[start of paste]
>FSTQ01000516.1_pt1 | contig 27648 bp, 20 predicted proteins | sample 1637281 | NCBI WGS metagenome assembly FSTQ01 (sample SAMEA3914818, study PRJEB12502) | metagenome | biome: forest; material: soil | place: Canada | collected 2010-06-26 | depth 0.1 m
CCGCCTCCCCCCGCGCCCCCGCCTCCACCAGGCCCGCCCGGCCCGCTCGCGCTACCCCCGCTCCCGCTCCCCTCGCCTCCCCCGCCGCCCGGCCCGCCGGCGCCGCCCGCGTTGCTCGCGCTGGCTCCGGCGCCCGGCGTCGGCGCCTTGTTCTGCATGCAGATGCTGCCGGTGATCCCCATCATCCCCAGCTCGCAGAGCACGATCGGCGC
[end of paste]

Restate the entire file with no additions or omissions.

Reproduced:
>FSTQ01000516.1_pt1 | contig 27648 bp, 20 predicted proteins | sample 1637281 | NCBI WGS metagenome assembly FSTQ01 (sample SAMEA3914818, study PRJEB12502) | metagenome | biome: forest; material: soil | place: Canada | collected 2010-06-26 | depth 0.1 m
CCGCCTCCCCCCGCGCCCCCGCCTCCACCAGGCCCGCCCGGCCCGCTCGCGCTACCCCCGCTCCCGCTCCCCTCGCCTCCCCCGCCGCCCGGCCCGCCGGCGCCGCCCGCGTTGCTCGCGCTGGCTCCGGCGCCCGGCGTCGGCGCCTTGTTCTGCATGCAGATGCTGCCGGTGATCCCCATCATCCCCAGCTCGCAGAGCACGATCGGCGC